Welcome to Growlers 101. Just as I was several months ago, you may be clueless when it comes to growlers. As in, what the heck is a growler? I first learned about growlers when I received an invitation to a party. In block letters, so I wouldn’t miss the message, it read: BRING YOUR OWN GROWLER.
Did that mean “grumpy date”? Or, perchance, “vicious dog”?
Wrong and wrong again. As I learned then, and you’re about to now, a growler is a jug, Mason jar or even a pail – anything with which you can transport a generous supply of beer.
Why growler? The story goes that, in days of yore, visitors to the local saloon would carry their own private tin pails. They’d pay for a fill (and probably also would enjoy a pint or two while the bartender slowly poured in the brew), and then walk (or meander) home. Supposedly the sound of beer sloshing in a large tin pail makes a growling sound. Hence, the name growler.
But we’ve come a long way, baby, since the days when growlers were used only to transport beer. Now you can fill your family growler with beverages such as cider, kombucha, coffee, soda – basically anything that comes out of a tap. Most places that sell beverages on tap also sell growlers, generally amber glass jugs that are 32 or 64 ounces.
If your town is anything like mine (Portland, Oregon), you have a number of growler fill stations around. Some forward-looking grocery stores (such as Whole Foods) may even have their own growler stations, with beer, cider and wine on tap.
Wine is the new kid on the growler block. Although many wineries have for years been selling wine in bulk on the winery premises, more and more states have laws or are about to pass laws that allow the sale of wine in growlers at off-site winery tasting rooms, wine shops, restaurants and growler fill stations. Many wineries prefer to sell growlers as one-liter or half-liter bottles. Somehow they look more sophisticated than jugs. And-by the way, can someone please come up with a more sophisticated word for a wine growler? Maybe pronounce it grow-LAY?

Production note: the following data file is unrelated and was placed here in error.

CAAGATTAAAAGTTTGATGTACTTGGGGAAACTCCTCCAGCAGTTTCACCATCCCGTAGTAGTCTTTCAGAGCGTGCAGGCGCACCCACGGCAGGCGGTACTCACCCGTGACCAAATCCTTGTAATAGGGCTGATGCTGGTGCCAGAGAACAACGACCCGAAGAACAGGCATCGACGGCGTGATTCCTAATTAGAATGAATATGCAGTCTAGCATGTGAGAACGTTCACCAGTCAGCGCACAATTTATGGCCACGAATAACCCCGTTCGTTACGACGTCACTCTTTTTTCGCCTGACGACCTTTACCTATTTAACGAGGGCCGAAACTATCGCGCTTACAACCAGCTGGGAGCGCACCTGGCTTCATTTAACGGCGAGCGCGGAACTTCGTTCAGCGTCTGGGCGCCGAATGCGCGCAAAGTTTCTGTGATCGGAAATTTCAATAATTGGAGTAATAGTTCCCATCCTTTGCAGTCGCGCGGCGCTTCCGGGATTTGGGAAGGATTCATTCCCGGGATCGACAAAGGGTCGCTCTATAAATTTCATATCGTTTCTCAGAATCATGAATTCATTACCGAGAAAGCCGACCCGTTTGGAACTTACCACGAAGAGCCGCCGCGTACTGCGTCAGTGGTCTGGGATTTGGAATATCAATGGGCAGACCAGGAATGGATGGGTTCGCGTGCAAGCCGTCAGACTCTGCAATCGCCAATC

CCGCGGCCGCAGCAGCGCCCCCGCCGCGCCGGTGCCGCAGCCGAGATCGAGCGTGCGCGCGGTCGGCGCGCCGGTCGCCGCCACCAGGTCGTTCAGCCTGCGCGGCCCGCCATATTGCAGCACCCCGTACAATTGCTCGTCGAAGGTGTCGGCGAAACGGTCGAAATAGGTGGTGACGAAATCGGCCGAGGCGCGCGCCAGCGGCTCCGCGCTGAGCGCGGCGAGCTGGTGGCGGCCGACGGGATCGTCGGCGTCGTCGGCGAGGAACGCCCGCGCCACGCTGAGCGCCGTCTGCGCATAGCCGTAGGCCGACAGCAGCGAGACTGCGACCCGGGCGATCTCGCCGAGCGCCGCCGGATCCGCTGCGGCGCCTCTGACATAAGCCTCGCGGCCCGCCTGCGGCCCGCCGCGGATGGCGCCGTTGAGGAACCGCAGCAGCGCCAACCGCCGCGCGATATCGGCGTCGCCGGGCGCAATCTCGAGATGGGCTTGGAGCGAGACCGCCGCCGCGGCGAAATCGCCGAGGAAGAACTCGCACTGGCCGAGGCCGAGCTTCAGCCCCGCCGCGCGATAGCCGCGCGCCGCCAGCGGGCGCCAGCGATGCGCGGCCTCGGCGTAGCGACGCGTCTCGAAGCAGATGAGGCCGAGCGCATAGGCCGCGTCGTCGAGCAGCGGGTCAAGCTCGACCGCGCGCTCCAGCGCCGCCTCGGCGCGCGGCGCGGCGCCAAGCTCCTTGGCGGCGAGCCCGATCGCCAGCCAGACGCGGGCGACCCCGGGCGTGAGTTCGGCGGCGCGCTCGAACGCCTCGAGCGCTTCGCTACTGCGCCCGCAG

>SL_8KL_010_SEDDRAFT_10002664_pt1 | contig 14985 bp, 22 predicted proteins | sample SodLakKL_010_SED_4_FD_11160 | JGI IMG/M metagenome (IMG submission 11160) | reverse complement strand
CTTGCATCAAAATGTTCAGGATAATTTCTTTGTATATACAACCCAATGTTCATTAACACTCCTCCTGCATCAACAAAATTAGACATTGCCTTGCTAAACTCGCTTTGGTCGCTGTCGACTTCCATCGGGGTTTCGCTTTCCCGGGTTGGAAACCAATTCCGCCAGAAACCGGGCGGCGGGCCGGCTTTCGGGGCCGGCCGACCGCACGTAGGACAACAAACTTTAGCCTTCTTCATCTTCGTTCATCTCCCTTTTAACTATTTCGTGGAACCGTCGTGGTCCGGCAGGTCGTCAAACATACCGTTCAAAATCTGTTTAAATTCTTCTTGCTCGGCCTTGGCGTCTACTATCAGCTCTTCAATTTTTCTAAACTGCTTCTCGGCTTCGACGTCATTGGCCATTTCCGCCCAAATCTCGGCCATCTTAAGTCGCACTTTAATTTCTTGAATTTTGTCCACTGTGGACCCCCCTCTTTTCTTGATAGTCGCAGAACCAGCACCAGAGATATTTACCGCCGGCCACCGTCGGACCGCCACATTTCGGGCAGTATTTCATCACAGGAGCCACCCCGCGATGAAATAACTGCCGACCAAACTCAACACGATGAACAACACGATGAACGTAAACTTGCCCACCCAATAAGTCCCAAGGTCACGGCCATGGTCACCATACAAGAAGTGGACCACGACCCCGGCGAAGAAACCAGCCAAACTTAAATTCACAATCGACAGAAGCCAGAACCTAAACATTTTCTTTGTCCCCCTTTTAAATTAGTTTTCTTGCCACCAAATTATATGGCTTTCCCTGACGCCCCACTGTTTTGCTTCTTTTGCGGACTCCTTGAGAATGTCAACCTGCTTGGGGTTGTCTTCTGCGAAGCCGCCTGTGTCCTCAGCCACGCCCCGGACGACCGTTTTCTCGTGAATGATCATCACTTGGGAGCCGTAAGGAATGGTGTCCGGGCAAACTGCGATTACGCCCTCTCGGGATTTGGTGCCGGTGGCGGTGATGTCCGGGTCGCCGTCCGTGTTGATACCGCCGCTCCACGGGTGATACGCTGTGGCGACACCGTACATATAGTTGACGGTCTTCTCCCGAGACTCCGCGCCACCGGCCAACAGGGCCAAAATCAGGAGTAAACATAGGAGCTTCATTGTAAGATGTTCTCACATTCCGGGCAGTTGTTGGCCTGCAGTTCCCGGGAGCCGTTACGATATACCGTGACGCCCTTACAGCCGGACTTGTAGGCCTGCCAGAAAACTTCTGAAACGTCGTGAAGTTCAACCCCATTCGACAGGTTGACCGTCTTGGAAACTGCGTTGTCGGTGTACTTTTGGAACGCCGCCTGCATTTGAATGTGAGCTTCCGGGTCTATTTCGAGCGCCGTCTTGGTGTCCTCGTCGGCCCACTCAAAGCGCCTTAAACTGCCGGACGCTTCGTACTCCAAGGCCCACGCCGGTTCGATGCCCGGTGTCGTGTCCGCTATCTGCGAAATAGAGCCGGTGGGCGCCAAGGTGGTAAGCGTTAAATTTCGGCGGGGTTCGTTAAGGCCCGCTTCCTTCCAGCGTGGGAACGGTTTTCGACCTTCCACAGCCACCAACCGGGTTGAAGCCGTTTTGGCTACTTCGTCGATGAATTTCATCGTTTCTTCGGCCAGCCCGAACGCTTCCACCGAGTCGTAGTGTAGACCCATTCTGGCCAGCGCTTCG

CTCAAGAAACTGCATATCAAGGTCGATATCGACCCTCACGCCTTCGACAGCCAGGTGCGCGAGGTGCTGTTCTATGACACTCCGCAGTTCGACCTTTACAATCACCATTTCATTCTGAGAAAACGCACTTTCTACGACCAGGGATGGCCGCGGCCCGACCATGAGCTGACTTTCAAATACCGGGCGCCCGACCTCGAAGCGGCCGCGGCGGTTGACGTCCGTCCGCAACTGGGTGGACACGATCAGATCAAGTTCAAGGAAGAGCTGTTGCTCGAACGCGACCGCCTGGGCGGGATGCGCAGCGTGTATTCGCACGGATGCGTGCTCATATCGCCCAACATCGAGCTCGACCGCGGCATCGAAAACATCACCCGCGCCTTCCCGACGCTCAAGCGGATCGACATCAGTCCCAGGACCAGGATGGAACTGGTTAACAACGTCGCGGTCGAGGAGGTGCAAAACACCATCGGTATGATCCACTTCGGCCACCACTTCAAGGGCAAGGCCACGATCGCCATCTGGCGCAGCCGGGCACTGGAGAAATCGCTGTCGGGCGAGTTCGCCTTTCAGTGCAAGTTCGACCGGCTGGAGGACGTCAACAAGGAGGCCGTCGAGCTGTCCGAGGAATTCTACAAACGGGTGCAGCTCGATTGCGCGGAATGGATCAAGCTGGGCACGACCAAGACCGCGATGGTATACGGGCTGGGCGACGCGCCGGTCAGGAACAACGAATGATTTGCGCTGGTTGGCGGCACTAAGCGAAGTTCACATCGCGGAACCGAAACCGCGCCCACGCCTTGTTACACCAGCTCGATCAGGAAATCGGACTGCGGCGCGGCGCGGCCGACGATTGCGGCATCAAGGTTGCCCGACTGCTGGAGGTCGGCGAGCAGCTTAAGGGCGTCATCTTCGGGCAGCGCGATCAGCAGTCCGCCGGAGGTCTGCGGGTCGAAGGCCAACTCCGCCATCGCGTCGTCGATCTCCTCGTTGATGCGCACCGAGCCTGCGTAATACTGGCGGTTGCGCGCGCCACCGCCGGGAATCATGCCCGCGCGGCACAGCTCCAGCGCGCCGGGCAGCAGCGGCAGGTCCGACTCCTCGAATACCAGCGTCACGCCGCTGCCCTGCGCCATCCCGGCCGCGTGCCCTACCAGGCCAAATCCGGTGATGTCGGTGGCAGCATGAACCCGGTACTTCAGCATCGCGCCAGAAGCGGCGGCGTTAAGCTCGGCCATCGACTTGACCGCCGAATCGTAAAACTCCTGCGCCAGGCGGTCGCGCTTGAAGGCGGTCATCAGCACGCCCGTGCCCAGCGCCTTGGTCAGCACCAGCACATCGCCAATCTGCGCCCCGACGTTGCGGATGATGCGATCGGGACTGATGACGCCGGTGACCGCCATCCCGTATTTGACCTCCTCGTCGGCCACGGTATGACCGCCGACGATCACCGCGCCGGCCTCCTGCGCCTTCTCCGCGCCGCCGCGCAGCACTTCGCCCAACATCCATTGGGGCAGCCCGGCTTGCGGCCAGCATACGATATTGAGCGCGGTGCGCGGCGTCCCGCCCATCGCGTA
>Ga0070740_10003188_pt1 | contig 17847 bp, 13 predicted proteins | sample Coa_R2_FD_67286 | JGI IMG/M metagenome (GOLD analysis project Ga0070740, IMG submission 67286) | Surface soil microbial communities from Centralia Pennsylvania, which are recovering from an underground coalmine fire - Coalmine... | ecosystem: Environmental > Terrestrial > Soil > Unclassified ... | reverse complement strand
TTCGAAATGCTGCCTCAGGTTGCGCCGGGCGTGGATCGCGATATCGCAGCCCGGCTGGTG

Now that you know what growlers are and what you can put in them, you’re ready for the best part. Buying beverages in bulk is CHEAP! Well, it’s considerably cheaper than buying the same amount of your favorite beverage in individual glass bottles. Filling a 64-ounce growler with craft beer that’s fresh from the keg will cost as little as $8. Buying a growler will set you back $5 to $10, depending on the purveyor, and you only have to pay for it once.
Wineries report that their wines on tap can go for 20-30% less than what they would charge for the same wines in bottles. It stands to reason: If they’re selling their wines in pressurized stainless steel kegs, they’re saving oodles of money by not having a bottling line, labels, corks and so forth, not to mention the astronomical power demands of a bottling operation. Beer breweries that forego bottling operations are enjoying similar savings.
Now for the part that everybody likes: Growlers are good for the environment. If you use and reuse (after thoroughly washing) just one container for your favorite beverages, think how many cans and bottles you are avoiding having to discard or recycle. Admit it: You’re a saint! You’ve earned another pour from your growler.